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Tanganyika Christian Refugee Service

Name Tanganyika Christian Refugee Service Fax 255 (051) 700581
Headquarters: Dar Es Salaam Director Duane Poppe
Formed

1964

Number of Staff 600+
Telephone 255 (051) 700579 Annual Budget $6,720,737 (1997)

 

By Jeremy Shoham

As Duane Poppe, the American director of the Tanganyika Christian Refugee Service (TCRS) strode up the stairs, hands outstretched to greet me, he apologised for being late explaining that he had been called to an urgent meeting at the Prime Minister's Office to discuss TCRS's role in this years food emergency. On sitting down in his expansive but sparsely decorated office in Dar Es Salaam he commented on the irony of TCRS starting over 35 years ago doing emergency work in Tanzania, moving into development and now seemingly coming full circle and back into emergencies.

TCRS was established in 1964 as an operational field programme of the Lutheran World Federation Department for World Service, at the request of, and on behalf of the World Council of Churches and the Christian Council of Tanzania. The agency was initially set up as an ecumenical institution for humanitarian interventions in refugee situations. Currently, staff numbers exceed 600 people.

During the first 20 years, TCRS mainly worked with Rwandan, Burundian and Mozambican refugees. These programmes started off as relief interventions and then gradually moved into developmental activities as Government of Tanzania (GoT) policy objectives turned towards the encouragement of refugee self-sufficiency in settlements. TCRS promoted self-sufficiency through a variety of inputs, e.g., provision of water, seeds and tools and agricultural extension services.

In 1984 the GoT invited TCRS to take over the development activities of a departing NGO in Singida region. This was the first non-refugee programme the agency had taken on. The development activities established in Singida were similar to those undertaken in the refugee settlements. Other development programmes quickly followed, e.g. in Arusha.

Once again the focus of TCRS activities changed in the early 1990s following the 1993 and 1994 refugee influx from Burundi and Rwanda. This large influx rapidly caused a hardening of GoT attitudes towards refugees. Whereas before they had been provided with abundant settlement land the GoT now wanted them to receive the bare minimum of services in an effort to "make life as uncomfortable as possible" and to get them to repatriate quickly. TCRS programmes therefore became quick impact emergency interventions in line with many of the international agencies working in the camps. Duane argued that this was really short-sighted as many of these refugees could make a considerable contribution to Tanzania (which has an abundance of land) in terms of agricultural production. The TCRS director was pleased that not everyone in government agreed with this policy citing the example of Kibondo district in Kigoma region where the local government was defying GoT policy and providing large tracts of land for refugees. Duane argued that the GoT assertion that self-sufficiency for refugees encourages permanent settlement runs counter to the evidence and that once conditions are suitable refugees will in most cases want to go home. For example, many of the refugees from the 1960s who had become fully self-sufficient returned home to Rwanda following the change of government in 1994.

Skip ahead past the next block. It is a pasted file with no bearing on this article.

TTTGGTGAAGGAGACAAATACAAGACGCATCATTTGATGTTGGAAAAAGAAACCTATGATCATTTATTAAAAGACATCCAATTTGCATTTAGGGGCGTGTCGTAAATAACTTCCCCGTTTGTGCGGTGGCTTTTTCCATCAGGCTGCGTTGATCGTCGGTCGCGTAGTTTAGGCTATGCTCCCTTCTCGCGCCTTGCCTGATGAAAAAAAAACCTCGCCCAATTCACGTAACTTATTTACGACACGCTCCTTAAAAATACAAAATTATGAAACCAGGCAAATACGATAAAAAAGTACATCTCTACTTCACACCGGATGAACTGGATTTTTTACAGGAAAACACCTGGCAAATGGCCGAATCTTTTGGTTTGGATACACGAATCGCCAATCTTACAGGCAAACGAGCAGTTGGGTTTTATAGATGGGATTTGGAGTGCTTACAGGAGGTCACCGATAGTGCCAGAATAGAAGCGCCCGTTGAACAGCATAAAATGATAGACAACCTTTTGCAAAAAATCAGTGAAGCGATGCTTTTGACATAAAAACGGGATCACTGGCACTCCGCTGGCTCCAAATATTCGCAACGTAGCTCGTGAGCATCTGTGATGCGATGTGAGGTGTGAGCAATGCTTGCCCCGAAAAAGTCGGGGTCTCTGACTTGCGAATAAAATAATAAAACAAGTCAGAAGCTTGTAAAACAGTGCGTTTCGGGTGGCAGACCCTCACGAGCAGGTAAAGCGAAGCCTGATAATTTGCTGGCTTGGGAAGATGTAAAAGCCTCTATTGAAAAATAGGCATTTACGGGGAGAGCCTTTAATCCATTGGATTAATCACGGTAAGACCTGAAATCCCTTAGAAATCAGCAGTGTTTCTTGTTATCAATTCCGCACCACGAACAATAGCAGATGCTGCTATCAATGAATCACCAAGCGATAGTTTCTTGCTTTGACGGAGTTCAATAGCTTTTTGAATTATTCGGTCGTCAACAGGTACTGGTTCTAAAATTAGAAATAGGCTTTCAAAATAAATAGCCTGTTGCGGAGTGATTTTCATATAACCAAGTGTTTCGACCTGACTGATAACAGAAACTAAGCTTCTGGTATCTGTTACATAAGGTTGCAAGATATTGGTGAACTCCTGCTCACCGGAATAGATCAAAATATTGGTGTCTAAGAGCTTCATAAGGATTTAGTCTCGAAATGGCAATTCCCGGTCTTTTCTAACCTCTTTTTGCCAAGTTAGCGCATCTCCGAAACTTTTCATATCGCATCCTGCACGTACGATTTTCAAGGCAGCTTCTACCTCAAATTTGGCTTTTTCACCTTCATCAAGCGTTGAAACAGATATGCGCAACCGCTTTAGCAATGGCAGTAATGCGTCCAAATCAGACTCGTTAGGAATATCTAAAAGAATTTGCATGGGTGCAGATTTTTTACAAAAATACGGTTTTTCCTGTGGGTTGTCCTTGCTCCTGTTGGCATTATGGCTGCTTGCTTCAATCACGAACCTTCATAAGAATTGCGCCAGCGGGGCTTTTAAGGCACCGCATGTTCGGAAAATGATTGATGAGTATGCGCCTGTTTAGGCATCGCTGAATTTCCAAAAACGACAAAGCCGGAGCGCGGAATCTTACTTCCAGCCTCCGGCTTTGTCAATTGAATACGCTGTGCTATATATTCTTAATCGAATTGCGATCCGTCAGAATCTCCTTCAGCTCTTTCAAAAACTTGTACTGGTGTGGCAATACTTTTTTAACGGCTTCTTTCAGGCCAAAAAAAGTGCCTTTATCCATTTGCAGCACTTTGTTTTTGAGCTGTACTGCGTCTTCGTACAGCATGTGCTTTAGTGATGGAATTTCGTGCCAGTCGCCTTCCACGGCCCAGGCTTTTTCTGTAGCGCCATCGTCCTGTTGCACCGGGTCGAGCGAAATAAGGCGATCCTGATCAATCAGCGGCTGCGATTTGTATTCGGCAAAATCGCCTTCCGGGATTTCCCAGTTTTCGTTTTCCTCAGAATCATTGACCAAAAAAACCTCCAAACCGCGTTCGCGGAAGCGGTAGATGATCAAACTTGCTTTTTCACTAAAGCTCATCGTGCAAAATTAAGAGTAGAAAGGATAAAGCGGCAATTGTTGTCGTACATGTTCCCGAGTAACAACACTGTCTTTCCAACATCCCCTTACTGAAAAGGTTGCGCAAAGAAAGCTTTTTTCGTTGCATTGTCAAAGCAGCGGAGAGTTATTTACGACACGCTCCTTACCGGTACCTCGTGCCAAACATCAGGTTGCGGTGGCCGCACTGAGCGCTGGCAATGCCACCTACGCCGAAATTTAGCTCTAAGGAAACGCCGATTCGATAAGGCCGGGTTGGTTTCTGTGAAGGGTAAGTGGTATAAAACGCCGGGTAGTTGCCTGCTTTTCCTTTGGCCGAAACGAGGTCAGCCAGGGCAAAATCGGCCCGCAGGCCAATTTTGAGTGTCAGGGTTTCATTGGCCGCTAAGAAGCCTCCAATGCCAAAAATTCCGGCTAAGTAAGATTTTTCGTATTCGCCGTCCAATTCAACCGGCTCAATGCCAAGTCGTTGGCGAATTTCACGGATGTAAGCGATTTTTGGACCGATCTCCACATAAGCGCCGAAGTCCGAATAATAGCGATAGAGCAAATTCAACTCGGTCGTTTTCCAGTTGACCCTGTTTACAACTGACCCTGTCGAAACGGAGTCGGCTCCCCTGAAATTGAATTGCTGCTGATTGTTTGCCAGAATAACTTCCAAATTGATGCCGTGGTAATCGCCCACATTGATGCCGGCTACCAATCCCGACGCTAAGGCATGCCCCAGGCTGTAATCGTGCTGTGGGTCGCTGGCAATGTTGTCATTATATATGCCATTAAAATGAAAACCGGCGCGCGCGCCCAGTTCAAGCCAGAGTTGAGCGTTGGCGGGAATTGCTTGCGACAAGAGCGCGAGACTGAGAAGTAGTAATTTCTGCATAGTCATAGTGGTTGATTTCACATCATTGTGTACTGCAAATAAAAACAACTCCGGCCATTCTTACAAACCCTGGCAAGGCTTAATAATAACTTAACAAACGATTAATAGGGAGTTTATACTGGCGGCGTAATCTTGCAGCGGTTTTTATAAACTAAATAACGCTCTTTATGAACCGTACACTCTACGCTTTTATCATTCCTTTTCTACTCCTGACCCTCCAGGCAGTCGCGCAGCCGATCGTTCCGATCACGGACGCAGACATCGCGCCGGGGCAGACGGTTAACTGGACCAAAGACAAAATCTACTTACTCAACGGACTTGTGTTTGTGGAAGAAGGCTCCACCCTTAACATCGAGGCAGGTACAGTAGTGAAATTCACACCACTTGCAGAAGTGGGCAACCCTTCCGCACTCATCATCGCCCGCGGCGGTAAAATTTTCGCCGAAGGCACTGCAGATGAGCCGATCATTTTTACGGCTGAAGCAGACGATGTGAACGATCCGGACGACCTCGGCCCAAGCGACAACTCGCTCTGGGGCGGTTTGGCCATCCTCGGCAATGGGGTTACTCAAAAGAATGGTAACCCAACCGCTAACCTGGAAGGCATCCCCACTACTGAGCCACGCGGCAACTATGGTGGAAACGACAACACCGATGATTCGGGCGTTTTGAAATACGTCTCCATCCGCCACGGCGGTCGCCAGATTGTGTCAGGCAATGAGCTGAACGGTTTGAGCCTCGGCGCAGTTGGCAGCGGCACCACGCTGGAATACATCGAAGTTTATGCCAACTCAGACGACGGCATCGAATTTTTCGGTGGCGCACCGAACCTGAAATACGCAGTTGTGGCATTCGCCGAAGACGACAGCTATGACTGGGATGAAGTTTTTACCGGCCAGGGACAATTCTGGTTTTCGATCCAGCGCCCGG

The latest turn of events for TCRS is their involvement in an emergency feeding intervention for resident communities in Singida region in partnership with SCF. SCF/TCRS made use of a newly developed community managed approach to targeting scarce emergency food aid resources. The system (which is described in a field article in this edition of Field Exchange) proved to be more transparent and fairer than previous food distribution approaches in Tanzania. It also incorporated a developmental approach into emergency work. The GoT are now requesting that TCRS staff with experience of this programme are seconded to other emergency affected regions to help implement the novel programme design.

As the meeting neared its end, Duane interrupted the line of my questioning with a complaint directed at international humanitarian agencies. He told me "although there are notable exceptions, I don't think they (humanitarian agencies) invest enough time and effort into strengthening the technical capacity of church-based agencies like ourselves to mount efficient emergency interventions. We mainly have to learn through partnership and 'doing' rather than formal training". Looking slightly wistful he went a little further by saying: " While I can understand possible reasons for this, e.g. fear of partisanship or proselytising, as well as not having enough time in the acute stage of an emergency, I think this is short-sighted. The fact is church based agencies are always there at the beginning of an emergency, plug the gaps during the emergency response, and remain there when all the international humanitarian agencies have gone home or moved on to the next high profile disaster". On saying good-bye to Duane I noted my reluctance to tell him that in two days time I too would be catching a flight home.

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Jeremy Shoham (1999). Tanganyika Christian Refugee Service. Field Exchange 7, July 1999. p23. www.ennonline.net/fex/7/agencyprofile

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